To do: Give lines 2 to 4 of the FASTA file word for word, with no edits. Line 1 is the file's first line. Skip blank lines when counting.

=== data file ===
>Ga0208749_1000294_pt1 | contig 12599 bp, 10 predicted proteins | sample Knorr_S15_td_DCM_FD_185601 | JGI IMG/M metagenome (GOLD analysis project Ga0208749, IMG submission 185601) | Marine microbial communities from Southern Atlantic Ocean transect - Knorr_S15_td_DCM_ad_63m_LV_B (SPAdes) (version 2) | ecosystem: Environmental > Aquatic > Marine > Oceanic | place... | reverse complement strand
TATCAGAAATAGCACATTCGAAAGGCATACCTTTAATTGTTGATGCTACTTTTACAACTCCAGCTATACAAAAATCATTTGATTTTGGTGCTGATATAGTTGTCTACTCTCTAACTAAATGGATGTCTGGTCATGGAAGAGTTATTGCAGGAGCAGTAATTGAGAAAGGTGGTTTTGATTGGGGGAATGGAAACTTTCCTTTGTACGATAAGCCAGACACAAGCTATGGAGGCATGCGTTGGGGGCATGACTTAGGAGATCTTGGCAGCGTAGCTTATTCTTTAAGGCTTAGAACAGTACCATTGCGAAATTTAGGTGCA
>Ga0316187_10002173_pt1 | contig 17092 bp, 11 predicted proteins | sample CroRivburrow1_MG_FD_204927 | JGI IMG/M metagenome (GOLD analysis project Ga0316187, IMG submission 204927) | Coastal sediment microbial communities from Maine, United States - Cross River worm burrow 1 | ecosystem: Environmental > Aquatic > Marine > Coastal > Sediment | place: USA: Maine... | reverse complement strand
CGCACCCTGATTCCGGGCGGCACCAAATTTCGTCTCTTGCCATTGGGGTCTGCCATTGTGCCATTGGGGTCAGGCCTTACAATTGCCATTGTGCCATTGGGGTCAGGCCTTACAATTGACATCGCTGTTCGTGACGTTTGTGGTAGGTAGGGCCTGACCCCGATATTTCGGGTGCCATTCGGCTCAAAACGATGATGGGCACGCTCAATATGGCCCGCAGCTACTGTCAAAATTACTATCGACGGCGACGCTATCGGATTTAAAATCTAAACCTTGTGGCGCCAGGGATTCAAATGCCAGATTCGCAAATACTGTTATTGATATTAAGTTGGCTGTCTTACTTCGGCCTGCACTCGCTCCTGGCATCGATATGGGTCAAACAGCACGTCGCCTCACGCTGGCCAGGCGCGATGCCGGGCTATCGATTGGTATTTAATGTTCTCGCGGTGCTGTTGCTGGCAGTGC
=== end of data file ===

TATCAGAAATAGCACATTCGAAAGGCATACCTTTAATTGTTGATGCTACTTTTACAACTCCAGCTATACAAAAATCATTTGATTTTGGTGCTGATATAGTTGTCTACTCTCTAACTAAATGGATGTCTGGTCATGGAAGAGTTATTGCAGGAGCAGTAATTGAGAAAGGTGGTTTTGATTGGGGGAATGGAAACTTTCCTTTGTACGATAAGCCAGACACAAGCTATGGAGGCATGCGTTGGGGGCATGACTTAGGAGATCTTGGCAGCGTAGCTTATTCTTTAAGGCTTAGAACAGTACCATTGCGAAATTTAGGTGCA
>Ga0316187_10002173_pt1 | contig 17092 bp, 11 predicted proteins | sample CroRivburrow1_MG_FD_204927 | JGI IMG/M metagenome (GOLD analysis project Ga0316187, IMG submission 204927) | Coastal sediment microbial communities from Maine, United States - Cross River worm burrow 1 | ecosystem: Environmental > Aquatic > Marine > Coastal > Sediment | place: USA: Maine... | reverse complement strand
CGCACCCTGATTCCGGGCGGCACCAAATTTCGTCTCTTGCCATTGGGGTCTGCCATTGTGCCATTGGGGTCAGGCCTTACAATTGCCATTGTGCCATTGGGGTCAGGCCTTACAATTGACATCGCTGTTCGTGACGTTTGTGGTAGGTAGGGCCTGACCCCGATATTTCGGGTGCCATTCGGCTCAAAACGATGATGGGCACGCTCAATATGGCCCGCAGCTACTGTCAAAATTACTATCGACGGCGACGCTATCGGATTTAAAATCTAAACCTTGTGGCGCCAGGGATTCAAATGCCAGATTCGCAAATACTGTTATTGATATTAAGTTGGCTGTCTTACTTCGGCCTGCACTCGCTCCTGGCATCGATATGGGTCAAACAGCACGTCGCCTCACGCTGGCCAGGCGCGATGCCGGGCTATCGATTGGTATTTAATGTTCTCGCGGTGCTGTTGCTGGCAGTGC